We continue to analyze and assess what the 2016 election results mean in the Labor & Employment Law space, and what we can expect from a GOP White House, House and Senate. The last two times that this GOP alignment was present were 1929 and 2007 (let’s hope that the financial events that followed those two occasions – the Great Depression and the Great Recession – do not repeat themselves this time around).
It is difficult to predict what President Donald J. Trump’s actual agenda will be, because his campaign was long on broad concepts and very short on serious, detailed policy presentation. While Candidate Trump said many things, including contradictory things, about many topics, some themes can be discerned from pre-election and post-election comments. Also, some issues have been on the GOP wish list for some time, but until they could have the alignment of White House and Congress that will be in place in January, those wish list items, as a practical matter, were just wishes. Here are our impressions about what changes will occur.
Continue reading “2016 Presidential Election Aftermath: What Can be Expected in the Labor & Employment Law Space”
The EEOC has issued its new Strategic Enforcement Plan for the fiscal years 2017 to 2021, which outlines the areas in which the EEOC will focus its litigation and investigation resources in the next four years. The Plan is notable for its emphasis on the “gig” workforce – that is, the short-term, temporary, or freelance workers (often working for companies like Uber, Lyft, AirBnb, or Taskrabbit) who are typically classified as independent contractors rather than employees.
In the Plan, the EEOC identified the rise of the “gig” economy as an “emerging and developing issue” warranting increased focus, particularly with regard to “clarifying the employment relationship and the application of workplace civil rights protections in light of the increasing complexity of employment relationships and structures, including temporary workers, staffing agencies, independent contractor relationships, and the on-demand economy . . .”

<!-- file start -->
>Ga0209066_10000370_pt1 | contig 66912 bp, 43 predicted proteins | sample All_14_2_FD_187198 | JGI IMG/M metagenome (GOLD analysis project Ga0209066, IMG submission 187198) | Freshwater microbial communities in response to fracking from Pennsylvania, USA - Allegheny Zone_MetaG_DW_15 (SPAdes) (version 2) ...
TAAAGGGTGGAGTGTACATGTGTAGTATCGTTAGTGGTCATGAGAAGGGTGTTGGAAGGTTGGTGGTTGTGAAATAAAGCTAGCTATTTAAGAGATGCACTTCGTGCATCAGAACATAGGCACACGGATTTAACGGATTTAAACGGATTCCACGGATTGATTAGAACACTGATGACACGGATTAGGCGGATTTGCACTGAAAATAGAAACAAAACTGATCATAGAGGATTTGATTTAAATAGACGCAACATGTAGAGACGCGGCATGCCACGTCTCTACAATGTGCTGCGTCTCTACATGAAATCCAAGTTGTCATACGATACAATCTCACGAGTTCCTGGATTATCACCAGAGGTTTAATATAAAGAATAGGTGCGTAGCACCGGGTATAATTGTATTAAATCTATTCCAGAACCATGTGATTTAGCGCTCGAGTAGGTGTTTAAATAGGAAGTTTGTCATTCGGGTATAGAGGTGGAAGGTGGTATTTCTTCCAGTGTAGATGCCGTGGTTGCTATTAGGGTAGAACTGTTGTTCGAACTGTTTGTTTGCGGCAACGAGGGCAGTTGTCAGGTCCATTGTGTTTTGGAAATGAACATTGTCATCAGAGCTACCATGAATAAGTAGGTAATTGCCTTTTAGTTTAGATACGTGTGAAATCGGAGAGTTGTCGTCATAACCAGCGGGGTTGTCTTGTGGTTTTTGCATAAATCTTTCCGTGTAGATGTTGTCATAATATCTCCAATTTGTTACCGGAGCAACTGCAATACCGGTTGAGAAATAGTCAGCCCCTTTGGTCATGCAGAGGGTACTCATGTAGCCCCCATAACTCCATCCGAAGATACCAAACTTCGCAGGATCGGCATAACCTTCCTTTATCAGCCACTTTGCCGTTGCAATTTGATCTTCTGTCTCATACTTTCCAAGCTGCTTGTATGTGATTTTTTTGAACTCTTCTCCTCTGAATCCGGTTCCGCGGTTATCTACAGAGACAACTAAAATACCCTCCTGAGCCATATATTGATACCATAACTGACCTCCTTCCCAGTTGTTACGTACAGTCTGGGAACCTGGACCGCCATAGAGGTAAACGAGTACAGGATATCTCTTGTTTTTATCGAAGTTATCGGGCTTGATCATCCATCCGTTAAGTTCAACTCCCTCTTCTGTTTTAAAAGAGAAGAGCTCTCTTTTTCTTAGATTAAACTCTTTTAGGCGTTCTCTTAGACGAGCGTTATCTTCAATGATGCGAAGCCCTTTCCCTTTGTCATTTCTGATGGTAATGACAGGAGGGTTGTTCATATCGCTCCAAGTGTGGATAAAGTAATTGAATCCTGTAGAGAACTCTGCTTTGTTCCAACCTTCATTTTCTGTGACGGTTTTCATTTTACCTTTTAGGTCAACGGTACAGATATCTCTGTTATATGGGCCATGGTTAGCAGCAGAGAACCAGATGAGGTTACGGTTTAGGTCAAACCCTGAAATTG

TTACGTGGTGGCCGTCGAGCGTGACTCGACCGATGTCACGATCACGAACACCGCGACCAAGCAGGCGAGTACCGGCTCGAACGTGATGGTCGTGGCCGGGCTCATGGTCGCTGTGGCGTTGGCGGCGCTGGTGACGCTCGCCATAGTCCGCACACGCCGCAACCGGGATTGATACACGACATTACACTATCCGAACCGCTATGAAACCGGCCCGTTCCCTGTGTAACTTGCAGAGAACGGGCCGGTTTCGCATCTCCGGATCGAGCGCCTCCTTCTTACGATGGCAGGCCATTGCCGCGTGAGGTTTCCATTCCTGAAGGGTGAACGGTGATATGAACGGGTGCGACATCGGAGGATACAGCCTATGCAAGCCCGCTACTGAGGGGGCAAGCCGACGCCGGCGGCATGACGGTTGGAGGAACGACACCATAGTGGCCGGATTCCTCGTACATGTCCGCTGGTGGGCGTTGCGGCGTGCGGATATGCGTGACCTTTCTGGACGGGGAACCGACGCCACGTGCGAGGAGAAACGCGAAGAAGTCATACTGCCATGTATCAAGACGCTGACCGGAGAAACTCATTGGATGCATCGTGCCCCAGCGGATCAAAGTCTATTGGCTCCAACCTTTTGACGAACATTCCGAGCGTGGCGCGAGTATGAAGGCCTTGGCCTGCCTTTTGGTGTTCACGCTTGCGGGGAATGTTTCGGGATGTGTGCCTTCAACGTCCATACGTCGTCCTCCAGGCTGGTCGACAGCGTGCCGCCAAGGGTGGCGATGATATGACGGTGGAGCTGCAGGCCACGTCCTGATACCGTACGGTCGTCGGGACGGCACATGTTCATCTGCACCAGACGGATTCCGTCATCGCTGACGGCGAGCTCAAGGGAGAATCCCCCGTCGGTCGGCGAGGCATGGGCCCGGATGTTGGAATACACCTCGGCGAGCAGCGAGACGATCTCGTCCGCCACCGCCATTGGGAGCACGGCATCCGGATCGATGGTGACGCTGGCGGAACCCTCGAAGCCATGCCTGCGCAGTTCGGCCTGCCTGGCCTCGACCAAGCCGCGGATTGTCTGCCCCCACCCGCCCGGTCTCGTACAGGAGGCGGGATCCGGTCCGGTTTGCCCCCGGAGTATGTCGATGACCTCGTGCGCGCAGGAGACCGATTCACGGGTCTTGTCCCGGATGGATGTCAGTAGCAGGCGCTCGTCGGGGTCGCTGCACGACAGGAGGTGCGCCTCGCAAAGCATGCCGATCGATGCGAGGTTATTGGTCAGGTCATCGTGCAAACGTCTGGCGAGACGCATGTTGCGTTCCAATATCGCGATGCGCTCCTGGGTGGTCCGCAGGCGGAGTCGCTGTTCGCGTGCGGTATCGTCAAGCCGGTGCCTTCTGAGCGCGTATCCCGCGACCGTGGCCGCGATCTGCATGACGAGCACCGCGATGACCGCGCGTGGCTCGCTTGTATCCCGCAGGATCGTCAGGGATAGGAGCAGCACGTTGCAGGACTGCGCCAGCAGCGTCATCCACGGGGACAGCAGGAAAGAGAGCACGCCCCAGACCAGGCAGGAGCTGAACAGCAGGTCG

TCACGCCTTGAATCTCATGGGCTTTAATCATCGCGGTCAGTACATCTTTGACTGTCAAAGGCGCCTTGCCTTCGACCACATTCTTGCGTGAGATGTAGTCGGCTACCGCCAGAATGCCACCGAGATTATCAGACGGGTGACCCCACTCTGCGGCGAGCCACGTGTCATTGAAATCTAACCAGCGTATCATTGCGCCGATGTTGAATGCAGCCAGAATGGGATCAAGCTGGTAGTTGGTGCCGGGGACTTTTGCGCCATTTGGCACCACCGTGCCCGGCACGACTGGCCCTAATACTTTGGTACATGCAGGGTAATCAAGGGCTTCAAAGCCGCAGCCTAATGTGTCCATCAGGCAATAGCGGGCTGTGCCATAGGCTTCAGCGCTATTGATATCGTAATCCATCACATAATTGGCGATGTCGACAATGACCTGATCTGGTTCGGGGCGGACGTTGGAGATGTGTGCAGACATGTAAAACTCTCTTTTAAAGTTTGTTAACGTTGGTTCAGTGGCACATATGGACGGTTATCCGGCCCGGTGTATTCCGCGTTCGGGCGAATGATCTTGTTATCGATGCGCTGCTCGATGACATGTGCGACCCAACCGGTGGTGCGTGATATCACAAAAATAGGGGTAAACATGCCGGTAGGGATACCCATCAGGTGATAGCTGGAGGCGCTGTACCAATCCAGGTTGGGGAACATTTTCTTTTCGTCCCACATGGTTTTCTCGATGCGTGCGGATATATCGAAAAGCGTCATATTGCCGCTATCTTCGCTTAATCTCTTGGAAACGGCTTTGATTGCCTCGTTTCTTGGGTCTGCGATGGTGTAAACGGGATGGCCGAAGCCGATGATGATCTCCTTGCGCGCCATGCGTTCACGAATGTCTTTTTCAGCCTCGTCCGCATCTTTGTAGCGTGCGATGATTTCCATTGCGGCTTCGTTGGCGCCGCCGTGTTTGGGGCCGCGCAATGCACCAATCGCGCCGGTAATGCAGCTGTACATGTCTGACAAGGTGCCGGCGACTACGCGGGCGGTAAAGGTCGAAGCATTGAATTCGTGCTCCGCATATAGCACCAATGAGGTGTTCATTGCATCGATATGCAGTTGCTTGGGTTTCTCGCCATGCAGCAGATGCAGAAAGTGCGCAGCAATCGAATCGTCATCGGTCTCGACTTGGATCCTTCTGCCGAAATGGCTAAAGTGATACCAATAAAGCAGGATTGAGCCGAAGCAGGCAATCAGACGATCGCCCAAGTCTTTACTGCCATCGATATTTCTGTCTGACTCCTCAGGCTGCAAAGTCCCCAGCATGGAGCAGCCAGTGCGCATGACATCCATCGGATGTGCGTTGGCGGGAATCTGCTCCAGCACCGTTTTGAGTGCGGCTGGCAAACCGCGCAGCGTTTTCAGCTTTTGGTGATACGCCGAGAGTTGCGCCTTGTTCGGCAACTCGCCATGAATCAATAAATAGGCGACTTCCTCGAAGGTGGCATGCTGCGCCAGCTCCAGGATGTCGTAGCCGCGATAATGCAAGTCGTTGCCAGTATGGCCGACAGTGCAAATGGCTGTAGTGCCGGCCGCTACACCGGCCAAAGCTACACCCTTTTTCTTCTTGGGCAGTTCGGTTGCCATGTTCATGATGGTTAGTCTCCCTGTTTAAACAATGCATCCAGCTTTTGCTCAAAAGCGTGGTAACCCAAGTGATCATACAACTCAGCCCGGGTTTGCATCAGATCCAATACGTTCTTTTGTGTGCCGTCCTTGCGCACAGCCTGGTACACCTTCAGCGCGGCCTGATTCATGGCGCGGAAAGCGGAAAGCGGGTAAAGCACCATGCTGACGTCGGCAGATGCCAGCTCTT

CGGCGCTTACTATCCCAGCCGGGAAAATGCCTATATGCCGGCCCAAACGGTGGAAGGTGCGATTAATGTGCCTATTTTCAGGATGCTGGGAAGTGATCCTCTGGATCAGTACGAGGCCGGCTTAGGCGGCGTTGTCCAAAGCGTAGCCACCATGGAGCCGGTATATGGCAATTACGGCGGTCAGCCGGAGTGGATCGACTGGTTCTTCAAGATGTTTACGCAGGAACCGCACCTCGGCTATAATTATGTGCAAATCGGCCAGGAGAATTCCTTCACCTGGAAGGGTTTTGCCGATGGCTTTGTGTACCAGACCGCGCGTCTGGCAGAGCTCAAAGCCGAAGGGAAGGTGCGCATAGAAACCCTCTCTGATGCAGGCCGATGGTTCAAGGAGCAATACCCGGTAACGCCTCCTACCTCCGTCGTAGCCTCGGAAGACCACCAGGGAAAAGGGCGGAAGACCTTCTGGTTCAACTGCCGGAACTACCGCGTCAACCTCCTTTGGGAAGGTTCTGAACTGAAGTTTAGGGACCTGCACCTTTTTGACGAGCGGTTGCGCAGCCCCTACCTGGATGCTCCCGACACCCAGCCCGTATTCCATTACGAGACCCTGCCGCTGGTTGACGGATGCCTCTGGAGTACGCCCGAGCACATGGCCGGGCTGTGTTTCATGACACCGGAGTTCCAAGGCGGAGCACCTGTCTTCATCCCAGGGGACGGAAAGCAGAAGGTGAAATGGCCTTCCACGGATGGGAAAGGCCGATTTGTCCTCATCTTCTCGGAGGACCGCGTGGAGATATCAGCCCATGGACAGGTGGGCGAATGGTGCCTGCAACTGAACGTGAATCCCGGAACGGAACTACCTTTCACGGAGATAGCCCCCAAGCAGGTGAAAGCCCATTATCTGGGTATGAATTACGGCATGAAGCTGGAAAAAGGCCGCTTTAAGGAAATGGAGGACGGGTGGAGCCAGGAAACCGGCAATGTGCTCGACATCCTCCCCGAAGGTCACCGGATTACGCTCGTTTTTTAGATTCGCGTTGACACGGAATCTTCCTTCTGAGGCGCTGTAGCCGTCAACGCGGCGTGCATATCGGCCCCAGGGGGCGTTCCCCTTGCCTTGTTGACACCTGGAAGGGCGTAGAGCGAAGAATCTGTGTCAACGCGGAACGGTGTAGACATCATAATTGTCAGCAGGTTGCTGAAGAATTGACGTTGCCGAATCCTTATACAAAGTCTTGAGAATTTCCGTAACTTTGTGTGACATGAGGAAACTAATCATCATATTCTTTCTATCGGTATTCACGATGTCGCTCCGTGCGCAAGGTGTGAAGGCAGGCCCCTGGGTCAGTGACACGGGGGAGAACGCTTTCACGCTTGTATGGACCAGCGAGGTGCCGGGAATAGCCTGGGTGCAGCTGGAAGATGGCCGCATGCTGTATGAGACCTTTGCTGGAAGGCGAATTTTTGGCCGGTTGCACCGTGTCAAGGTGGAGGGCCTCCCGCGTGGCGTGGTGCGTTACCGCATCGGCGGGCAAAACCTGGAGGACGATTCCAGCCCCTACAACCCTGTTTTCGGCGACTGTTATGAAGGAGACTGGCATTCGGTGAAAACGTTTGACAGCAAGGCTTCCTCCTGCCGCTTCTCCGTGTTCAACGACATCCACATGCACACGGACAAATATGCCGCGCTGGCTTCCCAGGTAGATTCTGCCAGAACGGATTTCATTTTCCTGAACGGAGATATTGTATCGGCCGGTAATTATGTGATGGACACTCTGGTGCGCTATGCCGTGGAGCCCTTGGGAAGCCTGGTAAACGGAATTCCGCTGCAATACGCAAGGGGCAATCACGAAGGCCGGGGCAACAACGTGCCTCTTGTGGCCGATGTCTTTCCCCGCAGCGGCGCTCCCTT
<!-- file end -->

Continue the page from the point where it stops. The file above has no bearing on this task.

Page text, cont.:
Continue reading “The EEOC’s 2017-2021 Strategic Enforcement Plan – Targeting the “Gig Economy” and Independent Contractor Misclassification”
Traci Ribeiro’s class action lawsuit against her employer Sedgwick LLP is the latest in a string of lawsuits in the pay equity battle, which has been highlighted in this year’s Presidential election and through the recent EEOC claim filed by the U.S. womens’ soccer team. Ribeiro is a non equity partner who claims that, as one of the firm’s three highest revenue generating partners, she has been denied equity partnership and was subjected to retaliation for filing an EEOC complaint claiming gender discrimination. She seeks to represent a class of past and present female attorneys in partnership track positions at the firm; her complaint alleges violations of the California Fair Pay Act, Illinois Fair Pay Act, and Federal Equal Pay, as well as gender discrimination and retaliation under the California FEHA, Illinois Human Rights Act, and Title VII. Ribeiro claims, in addition to routinely paying women lawyers less than their male counterparts, Sedgwick has denied women equity partnership and membership on its Executive Committee (until 2016, when Ribeiro made a formal complaint about gender discrimination). She asserts discrimination under both a disparate treatment and disparate impact theory.